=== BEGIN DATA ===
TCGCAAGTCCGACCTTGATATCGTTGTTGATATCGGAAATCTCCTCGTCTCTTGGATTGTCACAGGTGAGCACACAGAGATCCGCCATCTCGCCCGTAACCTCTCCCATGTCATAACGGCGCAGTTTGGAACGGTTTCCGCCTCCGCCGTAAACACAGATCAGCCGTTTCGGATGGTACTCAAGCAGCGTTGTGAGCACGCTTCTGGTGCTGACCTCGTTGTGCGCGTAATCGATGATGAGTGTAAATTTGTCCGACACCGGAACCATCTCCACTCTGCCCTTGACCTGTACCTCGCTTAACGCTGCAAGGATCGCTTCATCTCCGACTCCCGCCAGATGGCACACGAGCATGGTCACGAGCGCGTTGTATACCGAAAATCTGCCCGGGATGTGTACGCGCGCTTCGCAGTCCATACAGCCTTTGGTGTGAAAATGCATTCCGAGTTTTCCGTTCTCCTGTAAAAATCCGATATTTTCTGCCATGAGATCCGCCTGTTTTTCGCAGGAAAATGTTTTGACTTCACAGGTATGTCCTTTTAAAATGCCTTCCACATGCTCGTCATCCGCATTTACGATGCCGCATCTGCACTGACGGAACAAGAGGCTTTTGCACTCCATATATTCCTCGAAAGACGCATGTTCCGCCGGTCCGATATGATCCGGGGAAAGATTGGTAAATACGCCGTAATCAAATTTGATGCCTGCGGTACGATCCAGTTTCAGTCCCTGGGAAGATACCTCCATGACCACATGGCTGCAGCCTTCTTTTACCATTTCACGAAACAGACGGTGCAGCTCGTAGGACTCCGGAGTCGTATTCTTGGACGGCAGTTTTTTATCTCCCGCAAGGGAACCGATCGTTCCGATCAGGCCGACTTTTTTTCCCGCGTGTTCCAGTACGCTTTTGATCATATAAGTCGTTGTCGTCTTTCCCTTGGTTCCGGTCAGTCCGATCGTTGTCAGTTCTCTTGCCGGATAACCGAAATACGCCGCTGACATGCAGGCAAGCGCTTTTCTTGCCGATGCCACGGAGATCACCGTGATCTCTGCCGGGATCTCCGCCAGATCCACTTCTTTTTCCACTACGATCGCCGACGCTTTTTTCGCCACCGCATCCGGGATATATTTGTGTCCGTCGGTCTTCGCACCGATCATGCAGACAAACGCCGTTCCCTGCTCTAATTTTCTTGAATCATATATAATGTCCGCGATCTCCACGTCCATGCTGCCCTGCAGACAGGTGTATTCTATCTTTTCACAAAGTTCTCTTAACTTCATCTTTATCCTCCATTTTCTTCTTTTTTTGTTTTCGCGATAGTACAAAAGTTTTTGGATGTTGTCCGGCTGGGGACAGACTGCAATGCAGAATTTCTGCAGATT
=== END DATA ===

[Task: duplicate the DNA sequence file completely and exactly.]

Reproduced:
TCGCAAGTCCGACCTTGATATCGTTGTTGATATCGGAAATCTCCTCGTCTCTTGGATTGTCACAGGTGAGCACACAGAGATCCGCCATCTCGCCCGTAACCTCTCCCATGTCATAACGGCGCAGTTTGGAACGGTTTCCGCCTCCGCCGTAAACACAGATCAGCCGTTTCGGATGGTACTCAAGCAGCGTTGTGAGCACGCTTCTGGTGCTGACCTCGTTGTGCGCGTAATCGATGATGAGTGTAAATTTGTCCGACACCGGAACCATCTCCACTCTGCCCTTGACCTGTACCTCGCTTAACGCTGCAAGGATCGCTTCATCTCCGACTCCCGCCAGATGGCACACGAGCATGGTCACGAGCGCGTTGTATACCGAAAATCTGCCCGGGATGTGTACGCGCGCTTCGCAGTCCATACAGCCTTTGGTGTGAAAATGCATTCCGAGTTTTCCGTTCTCCTGTAAAAATCCGATATTTTCTGCCATGAGATCCGCCTGTTTTTCGCAGGAAAATGTTTTGACTTCACAGGTATGTCCTTTTAAAATGCCTTCCACATGCTCGTCATCCGCATTTACGATGCCGCATCTGCACTGACGGAACAAGAGGCTTTTGCACTCCATATATTCCTCGAAAGACGCATGTTCCGCCGGTCCGATATGATCCGGGGAAAGATTGGTAAATACGCCGTAATCAAATTTGATGCCTGCGGTACGATCCAGTTTCAGTCCCTGGGAAGATACCTCCATGACCACATGGCTGCAGCCTTCTTTTACCATTTCACGAAACAGACGGTGCAGCTCGTAGGACTCCGGAGTCGTATTCTTGGACGGCAGTTTTTTATCTCCCGCAAGGGAACCGATCGTTCCGATCAGGCCGACTTTTTTTCCCGCGTGTTCCAGTACGCTTTTGATCATATAAGTCGTTGTCGTCTTTCCCTTGGTTCCGGTCAGTCCGATCGTTGTCAGTTCTCTTGCCGGATAACCGAAATACGCCGCTGACATGCAGGCAAGCGCTTTTCTTGCCGATGCCACGGAGATCACCGTGATCTCTGCCGGGATCTCCGCCAGATCCACTTCTTTTTCCACTACGATCGCCGACGCTTTTTTCGCCACCGCATCCGGGATATATTTGTGTCCGTCGGTCTTCGCACCGATCATGCAGACAAACGCCGTTCCCTGCTCTAATTTTCTTGAATCATATATAATGTCCGCGATCTCCACGTCCATGCTGCCCTGCAGACAGGTGTATTCTATCTTTTCACAAAGTTCTCTTAACTTCATCTTTATCCTCCATTTTCTTCTTTTTTTGTTTTCGCGATAGTACAAAAGTTTTTGGATGTTGTCCGGCTGGGGACAGACTGCAATGCAGAATTTCTGCAGATT